I PUT MY NICKEL IN BUT DIDN’T GET NO MUSIC
It didn’t take long after the first automobiles were sold at the turn of the century for traffic congestion to become a problem. By the 1930s, America was fender-deep in automobiles – Fords, Packards and Nashes; Hudsons, Bentleys and DoSotos. And folks weren’t happy just driving these vehicles around; they wanted to park them!
Parking was becoming a big problem, particularly in cities. Downtown merchants were up in arms because their businesses suffered when parking spots were hogged by the same cars all day long. Carl Magee, an Oklahoma newspaperman, came up with an idea: allow vehicles to park for a specific time period, using some kind of timer – a great solution but he didn’t have the least idea how to make such a thing work. He shared his idea with two professors at Oklahoma State University who came up with an operating model of a coin-operated parking meter.
Magee founded the Dual Parking Meter Company – “Dual” because the meters served two purposes, controlling parking and generating revenue. Oklahoma City purchased 150 of the mechanical marvels at $23 each, installing them downtown under the cover of darkness on July 16, 1935.
The meters charged a nickel an hour. There were not a great many satisfied customers. In fact, citizens were outraged. Paying for parking was unAmerican. The brouhaha attracted national attention, but the meters stayed in Oklahoma City, and quickly spread throughout the land. By the early 50s, one million were in operation.
Today’s motorists would be tickled pink to pay but a nickel for an hour of parking – particularly in Chicago where downtown meters now collect $6.50 an hour.
Death Visits Aunt Agatha, Conclusion: Enter Death, Stage Left
“My poor dear,” she said. “I hate to say it, but you look a little worse tonight. Not to dampen your spirits but I fear Death may come calling tonight. One thing I’ve learned with all the many deaths I’ve witnessed over the years is that Death comes to personally take each and every person away. Once Death appears, that’s it. There’s no prolonging it. You’ve just got to pass on then and there. Goodbye cruel world.” She paused to let the weight of her words rest on Aunt Agatha’s weary body. “Well, enough of such talk. I’ll just leave you here to think on it. Should Death happen to come while I’m gone, do rest in peace.” Bridget stood, a little shaky on her feet now, and scuffled out of the bedroom.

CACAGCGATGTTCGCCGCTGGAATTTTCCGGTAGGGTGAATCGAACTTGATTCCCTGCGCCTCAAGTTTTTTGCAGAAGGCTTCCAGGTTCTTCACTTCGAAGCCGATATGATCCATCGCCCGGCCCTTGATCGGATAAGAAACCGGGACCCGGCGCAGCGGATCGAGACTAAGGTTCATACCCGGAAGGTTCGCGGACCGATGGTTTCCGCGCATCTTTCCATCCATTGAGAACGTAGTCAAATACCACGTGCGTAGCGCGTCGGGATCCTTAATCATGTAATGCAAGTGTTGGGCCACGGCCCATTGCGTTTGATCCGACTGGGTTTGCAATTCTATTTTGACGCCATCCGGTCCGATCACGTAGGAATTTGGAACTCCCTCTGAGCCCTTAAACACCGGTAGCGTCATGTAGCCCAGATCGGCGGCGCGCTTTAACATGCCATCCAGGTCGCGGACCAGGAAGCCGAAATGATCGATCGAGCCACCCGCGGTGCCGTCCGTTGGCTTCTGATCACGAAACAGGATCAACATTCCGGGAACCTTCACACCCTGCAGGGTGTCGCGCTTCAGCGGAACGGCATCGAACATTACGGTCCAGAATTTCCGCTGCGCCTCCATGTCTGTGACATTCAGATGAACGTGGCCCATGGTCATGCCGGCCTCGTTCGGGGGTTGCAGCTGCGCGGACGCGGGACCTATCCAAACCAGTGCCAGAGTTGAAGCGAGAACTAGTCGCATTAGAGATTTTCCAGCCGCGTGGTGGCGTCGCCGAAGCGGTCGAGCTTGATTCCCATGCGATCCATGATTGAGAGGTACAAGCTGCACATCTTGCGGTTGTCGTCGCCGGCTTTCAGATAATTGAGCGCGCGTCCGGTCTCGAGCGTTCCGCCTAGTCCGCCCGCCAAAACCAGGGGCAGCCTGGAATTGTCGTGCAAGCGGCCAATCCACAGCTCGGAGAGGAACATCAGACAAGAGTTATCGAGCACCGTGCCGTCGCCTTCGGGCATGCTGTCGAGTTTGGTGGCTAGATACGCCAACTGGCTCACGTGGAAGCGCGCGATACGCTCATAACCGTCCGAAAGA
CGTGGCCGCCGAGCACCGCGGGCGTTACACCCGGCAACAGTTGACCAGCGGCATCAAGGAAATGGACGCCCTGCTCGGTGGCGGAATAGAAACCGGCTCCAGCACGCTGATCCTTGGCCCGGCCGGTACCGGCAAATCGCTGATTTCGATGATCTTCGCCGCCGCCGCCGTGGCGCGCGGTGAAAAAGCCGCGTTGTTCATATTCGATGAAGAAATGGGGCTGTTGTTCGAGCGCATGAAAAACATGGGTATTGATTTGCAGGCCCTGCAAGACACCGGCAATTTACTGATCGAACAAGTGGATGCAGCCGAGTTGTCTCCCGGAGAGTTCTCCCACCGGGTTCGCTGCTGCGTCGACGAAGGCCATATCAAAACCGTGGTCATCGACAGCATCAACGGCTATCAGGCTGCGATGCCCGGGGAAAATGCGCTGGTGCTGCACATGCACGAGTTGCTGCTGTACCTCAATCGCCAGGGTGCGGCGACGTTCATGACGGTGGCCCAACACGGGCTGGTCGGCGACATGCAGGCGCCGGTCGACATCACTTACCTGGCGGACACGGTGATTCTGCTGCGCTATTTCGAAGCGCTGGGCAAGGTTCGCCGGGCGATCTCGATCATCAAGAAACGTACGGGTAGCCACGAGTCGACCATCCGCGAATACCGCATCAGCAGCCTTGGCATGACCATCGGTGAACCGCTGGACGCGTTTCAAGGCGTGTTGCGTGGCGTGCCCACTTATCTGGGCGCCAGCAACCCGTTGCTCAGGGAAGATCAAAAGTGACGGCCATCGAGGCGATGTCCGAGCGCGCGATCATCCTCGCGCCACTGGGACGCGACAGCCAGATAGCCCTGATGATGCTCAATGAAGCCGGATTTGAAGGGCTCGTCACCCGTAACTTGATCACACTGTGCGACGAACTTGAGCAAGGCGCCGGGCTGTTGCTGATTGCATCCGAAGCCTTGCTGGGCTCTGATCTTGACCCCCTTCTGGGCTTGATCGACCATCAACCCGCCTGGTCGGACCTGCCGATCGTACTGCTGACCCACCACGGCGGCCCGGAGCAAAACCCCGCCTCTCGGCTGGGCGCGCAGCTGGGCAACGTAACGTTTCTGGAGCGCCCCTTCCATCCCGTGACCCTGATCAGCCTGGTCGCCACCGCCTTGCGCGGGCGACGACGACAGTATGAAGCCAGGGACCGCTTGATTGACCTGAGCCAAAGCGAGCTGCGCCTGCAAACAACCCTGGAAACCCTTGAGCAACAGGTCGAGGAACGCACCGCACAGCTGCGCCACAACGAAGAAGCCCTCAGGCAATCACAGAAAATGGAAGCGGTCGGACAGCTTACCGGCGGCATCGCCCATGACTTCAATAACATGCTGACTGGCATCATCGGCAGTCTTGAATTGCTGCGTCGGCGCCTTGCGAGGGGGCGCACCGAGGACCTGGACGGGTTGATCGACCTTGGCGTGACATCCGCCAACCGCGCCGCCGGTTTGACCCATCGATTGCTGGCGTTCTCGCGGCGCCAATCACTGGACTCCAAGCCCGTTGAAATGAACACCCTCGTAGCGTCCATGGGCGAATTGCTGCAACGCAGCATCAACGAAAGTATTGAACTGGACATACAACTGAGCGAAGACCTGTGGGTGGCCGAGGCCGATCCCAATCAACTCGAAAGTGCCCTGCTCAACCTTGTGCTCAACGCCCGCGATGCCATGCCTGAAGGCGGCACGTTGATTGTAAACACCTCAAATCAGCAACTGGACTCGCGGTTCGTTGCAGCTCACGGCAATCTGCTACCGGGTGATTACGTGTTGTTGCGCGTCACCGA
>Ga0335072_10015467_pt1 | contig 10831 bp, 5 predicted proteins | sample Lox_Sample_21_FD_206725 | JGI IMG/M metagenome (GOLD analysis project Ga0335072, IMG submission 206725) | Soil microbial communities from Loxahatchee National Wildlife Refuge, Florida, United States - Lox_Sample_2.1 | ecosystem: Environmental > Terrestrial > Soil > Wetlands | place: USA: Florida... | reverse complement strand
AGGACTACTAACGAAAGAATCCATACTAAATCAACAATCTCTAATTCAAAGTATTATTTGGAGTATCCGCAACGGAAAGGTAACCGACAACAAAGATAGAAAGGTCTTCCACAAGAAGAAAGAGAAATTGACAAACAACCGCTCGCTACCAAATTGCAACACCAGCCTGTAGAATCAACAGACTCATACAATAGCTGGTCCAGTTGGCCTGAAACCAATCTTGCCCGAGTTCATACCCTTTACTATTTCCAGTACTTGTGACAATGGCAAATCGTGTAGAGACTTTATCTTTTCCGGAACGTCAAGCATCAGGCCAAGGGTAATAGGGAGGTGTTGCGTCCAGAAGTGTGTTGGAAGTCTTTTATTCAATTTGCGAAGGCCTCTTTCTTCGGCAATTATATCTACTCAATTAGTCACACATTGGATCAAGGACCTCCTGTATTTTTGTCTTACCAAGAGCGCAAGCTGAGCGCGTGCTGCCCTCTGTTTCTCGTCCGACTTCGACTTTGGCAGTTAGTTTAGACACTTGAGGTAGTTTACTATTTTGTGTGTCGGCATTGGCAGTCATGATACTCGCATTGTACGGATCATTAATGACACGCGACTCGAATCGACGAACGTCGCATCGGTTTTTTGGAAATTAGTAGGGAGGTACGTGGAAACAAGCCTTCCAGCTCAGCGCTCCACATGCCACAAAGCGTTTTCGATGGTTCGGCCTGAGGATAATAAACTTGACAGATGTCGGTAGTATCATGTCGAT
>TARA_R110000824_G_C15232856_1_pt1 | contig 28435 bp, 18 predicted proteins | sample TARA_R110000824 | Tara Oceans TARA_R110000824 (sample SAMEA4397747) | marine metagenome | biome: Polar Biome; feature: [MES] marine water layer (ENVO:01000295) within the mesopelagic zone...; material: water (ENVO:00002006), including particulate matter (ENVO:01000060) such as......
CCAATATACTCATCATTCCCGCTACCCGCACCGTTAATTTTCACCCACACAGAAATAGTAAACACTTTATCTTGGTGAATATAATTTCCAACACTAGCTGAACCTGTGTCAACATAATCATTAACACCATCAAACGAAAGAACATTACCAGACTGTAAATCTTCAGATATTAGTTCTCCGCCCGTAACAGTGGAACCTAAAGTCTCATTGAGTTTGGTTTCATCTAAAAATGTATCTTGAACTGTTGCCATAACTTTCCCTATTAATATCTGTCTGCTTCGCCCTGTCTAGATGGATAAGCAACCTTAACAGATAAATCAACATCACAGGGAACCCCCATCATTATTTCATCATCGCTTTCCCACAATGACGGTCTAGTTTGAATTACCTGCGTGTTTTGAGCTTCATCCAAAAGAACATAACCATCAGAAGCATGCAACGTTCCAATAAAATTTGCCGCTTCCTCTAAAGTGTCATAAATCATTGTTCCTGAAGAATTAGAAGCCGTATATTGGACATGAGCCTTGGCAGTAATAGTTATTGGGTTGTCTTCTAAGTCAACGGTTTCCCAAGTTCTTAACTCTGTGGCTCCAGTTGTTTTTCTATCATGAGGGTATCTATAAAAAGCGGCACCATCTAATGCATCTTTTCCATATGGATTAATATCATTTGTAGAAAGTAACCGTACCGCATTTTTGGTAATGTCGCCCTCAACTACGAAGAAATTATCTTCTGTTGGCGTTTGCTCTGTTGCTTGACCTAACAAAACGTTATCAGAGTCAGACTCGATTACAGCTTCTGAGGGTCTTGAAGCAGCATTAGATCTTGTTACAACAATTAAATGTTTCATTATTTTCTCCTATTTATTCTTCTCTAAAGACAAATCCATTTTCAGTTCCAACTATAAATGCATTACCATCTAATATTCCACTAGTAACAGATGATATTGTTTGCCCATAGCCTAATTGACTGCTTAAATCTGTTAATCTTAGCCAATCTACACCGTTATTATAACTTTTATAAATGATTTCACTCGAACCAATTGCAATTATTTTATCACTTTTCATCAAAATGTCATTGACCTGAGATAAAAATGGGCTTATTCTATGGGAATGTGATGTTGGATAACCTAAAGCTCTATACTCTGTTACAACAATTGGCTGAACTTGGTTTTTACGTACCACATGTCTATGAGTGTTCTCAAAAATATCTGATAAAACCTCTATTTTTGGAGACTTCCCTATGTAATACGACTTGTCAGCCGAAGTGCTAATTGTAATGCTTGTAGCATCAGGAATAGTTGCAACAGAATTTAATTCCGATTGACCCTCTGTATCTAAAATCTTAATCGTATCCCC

An hour passed without the sound of Bridget’s voice in the bedroom. Aunt Agatha began to twist uncomfortably, Bridget’s words filling her with dread. Suddenly she heard a low, monstrous groaning and forced open her eyes. As her vision grew clear, she saw, looking down at her from the foot of the bed where it seemed to be hovering in midair, a grotesque figure in a black shroud with only a skull for a face. Human-like eyes glowed malevolently from within two holes in the skull.
“Old woman,” growled the fearsome figure. “It is your time. Are you ready? I am Death, come to take you away from this mortal place. Have no fear. You go to a place much better by far, up there, the world above.” The voice became an unpleasant drone. “You’ll love it. So don’t dillydally. Die and get on with it. Die. Die.”
Aunt Agatha whimpered as she stared at the figure floating there at the foot of her bed. “How do you just die?” she asked in a weak voice. “Don’t you have to take me or something?” Death grew quite agitated at Aunt Agatha’s remarks and began to flail its arms and shriek. Flailing, shrieking Death now began to gyrate wildly as though out of control, then suddenly plummeted backward and crashed to the floor. The chair Death had been standing on bounced against the foot of the bed and rolled back over the still figure on the floor. Aunt Agatha pressed back against the headboard, eyes wide, gasping.
As Monty drove down the long road to the farm Monday morning, he passed the ambulance heading the other way. “Poor old girl,” he said to himself. “I hope she didn’t suffer. I’ll just grab a quick beer then go back and take care of everything. Three days. It looks like I beat old Bridget for a hundred bucks.
Monty entered the house and saw her sitting at the kitchen table, but realized even before she turned to him that the woman at the table wasn’t old Bridget.
“Hello dear,” said Aunt Agatha, placing her spoon back in her bowl of corn flakes. She looked . . . almost healthy.
“I’m afraid I’ve bad news, Monty. Old Bridget Berman — who’s not the nicest person in this world, I should point out — passed away last night. Went crazy. Dressed up in a Halloween costume, screamed and carried on, and dashed herself to the floor.”
“Oh dear,” said Monty, trying not to think about the fact that he now owed Bridget nothing. “But you, you look much better.”
“I feel much better Monty, I really do. But it was a real brush I had with death, I’m telling you. I came that close . . .” She held up her thumb and forefinger, almost touching. ” . . . that close to joining old Bridget.”